In the political arena, politicians have been free to act as they choose, as long as they do not infringe on Church teachings or prerogatives. In the 1950's, any government legislation on social welfare was seen as undue intervention. When the government proposed state assistance, the Church acted, and the government fell (see Whyte 1980 on the "Mother and Child" scheme). Successive Irish governments have been very slow to depart from official Church teaching. Whether politicians actually accept Catholic moral teaching, or simply fear electoral disapproval, Irish politics has clearly been circumscribed by the acceptance, by both people and politicians, of the Catholic Hierarchy's authority in social and personal matters. Unlike some European countries, there has never been any significant anti-clerical movement in Ireland, and no popular political party would dare oppose the Church directly.
The Church dominates community as well as political life. Increased state-support for education and social welfare has in the last ten to twenty years has been used to support existing local parish organizations rather than create parallel state organizations. Thus, state funded schools are run by local clergy; although the school syllabus must be approved by the state, the local clergy have considerable power over school management (including staff recruitment). The schools are expected to inculcate moral beliefs as well as teach academic subjects, so the local clergy hire only those teachers who can be "trusted". Primary teachers, for example, are often asked about their religious beliefs and must be perceived to be "good Catholics" in order to be hired or promoted. The Church has retained its rigid control over education, and, in the 1970's, over 95 percent of all primary and secondary schools were under Catholic management (Chubb 1982:126). The Church supports and encourages local voluntary social services, and religious figures (priests, nuns, and brothers) are often pivotal. Most social welfare services in local communities have been initially organized by religious groups.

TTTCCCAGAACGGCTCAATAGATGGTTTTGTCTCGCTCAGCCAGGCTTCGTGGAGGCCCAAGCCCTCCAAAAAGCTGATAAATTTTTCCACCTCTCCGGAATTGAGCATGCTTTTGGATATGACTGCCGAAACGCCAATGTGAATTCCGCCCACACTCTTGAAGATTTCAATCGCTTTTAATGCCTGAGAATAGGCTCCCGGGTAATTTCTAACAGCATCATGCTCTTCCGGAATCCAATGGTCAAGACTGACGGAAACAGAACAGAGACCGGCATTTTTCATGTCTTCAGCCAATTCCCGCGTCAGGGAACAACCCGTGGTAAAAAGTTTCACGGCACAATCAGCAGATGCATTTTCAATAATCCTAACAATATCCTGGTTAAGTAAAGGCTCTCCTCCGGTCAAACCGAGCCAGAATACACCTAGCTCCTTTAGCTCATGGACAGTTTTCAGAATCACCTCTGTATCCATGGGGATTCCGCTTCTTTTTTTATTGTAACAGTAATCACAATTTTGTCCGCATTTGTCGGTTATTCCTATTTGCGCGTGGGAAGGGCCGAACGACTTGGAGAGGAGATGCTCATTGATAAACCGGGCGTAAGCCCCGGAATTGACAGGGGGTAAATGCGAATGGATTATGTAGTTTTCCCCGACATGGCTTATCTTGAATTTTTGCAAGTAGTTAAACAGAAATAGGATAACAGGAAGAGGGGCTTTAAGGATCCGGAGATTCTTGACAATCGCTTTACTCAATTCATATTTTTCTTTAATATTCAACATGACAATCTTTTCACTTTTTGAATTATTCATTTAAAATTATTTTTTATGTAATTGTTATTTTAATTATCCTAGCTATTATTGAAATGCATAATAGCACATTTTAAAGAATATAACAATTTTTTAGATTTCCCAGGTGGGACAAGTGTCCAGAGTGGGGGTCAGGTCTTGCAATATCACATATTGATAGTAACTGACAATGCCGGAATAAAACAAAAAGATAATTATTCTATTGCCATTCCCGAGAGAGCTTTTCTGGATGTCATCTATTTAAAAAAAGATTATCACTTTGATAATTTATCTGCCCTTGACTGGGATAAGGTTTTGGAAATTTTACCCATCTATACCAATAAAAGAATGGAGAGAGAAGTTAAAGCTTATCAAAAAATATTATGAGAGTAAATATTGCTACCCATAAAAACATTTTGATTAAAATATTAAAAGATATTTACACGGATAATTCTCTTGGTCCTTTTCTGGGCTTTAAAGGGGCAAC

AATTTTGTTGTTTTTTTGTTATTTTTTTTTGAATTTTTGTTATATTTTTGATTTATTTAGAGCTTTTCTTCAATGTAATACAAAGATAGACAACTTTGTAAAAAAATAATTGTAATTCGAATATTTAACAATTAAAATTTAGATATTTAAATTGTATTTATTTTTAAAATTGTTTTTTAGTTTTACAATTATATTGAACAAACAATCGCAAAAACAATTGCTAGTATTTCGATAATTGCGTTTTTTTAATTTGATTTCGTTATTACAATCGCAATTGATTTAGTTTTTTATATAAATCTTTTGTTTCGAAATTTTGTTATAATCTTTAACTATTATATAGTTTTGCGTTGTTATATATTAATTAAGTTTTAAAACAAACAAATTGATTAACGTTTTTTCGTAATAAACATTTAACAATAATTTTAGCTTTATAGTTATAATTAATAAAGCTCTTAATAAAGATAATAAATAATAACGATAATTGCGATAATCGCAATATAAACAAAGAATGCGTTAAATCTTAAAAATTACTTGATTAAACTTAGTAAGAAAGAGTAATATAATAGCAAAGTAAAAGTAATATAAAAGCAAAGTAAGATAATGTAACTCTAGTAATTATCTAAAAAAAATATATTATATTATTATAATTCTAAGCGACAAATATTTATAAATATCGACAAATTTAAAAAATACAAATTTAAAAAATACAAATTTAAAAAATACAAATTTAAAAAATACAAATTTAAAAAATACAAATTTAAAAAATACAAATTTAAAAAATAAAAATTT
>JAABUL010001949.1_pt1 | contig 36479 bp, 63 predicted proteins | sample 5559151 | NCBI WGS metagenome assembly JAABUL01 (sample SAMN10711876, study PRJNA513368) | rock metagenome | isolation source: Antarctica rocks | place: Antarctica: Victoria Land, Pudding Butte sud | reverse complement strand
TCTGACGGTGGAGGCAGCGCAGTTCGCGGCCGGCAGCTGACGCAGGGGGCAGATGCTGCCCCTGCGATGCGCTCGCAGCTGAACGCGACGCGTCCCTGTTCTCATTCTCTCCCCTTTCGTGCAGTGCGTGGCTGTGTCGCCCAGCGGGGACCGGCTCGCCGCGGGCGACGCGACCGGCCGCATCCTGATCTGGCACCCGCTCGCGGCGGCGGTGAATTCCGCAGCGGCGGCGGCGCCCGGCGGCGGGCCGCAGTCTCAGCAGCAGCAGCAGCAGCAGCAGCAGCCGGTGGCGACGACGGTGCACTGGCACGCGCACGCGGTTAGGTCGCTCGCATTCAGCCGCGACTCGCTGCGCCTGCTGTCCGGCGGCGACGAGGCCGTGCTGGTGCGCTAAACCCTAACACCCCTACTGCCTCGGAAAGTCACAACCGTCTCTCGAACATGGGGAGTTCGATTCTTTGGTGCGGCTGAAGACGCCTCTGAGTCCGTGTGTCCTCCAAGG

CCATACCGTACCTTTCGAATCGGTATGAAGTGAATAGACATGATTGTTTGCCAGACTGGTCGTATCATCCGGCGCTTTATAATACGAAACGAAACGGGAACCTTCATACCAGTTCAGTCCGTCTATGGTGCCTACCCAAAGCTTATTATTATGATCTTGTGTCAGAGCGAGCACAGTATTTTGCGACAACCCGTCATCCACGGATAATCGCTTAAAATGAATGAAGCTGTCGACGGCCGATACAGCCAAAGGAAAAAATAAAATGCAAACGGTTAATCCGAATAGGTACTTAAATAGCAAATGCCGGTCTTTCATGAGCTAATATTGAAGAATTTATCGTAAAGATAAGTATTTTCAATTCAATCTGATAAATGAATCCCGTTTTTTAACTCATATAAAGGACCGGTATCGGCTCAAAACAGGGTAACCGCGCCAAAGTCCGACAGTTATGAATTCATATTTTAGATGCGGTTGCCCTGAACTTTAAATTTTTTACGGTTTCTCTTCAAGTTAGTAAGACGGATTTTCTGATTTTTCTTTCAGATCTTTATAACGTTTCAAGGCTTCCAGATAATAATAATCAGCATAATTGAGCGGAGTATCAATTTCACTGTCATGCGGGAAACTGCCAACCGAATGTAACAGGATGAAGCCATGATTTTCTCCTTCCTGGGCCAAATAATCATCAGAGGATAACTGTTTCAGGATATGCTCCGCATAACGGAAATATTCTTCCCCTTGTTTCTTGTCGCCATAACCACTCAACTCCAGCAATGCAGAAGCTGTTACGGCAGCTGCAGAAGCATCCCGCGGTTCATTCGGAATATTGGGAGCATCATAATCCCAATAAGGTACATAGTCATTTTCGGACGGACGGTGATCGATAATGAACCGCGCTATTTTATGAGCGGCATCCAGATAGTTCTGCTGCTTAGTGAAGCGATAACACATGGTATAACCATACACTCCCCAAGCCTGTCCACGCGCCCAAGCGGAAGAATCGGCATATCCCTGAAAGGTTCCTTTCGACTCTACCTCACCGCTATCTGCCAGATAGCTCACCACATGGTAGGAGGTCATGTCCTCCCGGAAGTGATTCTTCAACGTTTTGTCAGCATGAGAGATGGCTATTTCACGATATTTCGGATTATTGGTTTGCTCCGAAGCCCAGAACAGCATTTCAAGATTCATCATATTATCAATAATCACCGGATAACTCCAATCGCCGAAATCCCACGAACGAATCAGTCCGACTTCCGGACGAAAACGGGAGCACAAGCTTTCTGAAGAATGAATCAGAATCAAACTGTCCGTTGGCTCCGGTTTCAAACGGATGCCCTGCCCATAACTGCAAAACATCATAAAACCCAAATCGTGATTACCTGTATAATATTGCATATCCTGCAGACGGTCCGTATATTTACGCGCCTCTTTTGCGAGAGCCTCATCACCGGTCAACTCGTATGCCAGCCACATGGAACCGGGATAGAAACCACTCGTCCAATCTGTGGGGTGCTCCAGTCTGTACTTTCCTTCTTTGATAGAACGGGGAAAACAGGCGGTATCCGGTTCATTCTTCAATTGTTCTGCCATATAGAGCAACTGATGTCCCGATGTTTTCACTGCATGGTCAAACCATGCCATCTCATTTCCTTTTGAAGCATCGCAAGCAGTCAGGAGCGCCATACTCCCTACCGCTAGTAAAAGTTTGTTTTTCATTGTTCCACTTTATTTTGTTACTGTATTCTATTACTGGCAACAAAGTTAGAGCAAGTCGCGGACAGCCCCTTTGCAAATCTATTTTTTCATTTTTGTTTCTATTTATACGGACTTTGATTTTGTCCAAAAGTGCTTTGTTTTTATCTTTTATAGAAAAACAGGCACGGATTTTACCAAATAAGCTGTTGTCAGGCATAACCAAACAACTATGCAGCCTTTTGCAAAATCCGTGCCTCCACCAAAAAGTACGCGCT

It should be emphasized that this control is not imposed on an unwilling population; in general, there is little public demand for, or support of, secular rather than religious education for children. On the contrary, Church participation in education and community life is seen as necessary. Church organizations are respected and powerful, and provide the structure of most local community activity.
In the last ten to twenty years, there was been an increasing secularization in Irish society. Many people, but especially the young, support moral positions which are quite antithetical to official Church teaching. This is best illustrated by surveys on the question of divorce and contraception; both are forbidden by the Catholic Church, yet an increasing number of people are in favor of changes in the civil law on both matters. Irish Marketing Surveys asked respondents whether they felt divorce should be permitted in some circumstances. As Table 2.3 shows, the change over recent years has been dramatic.
Views on Divorce Legislation, 1971-80
SOURCE: Chubb 1982:30
Irish people are becoming increasingly less guided by Church teachings on moral matters.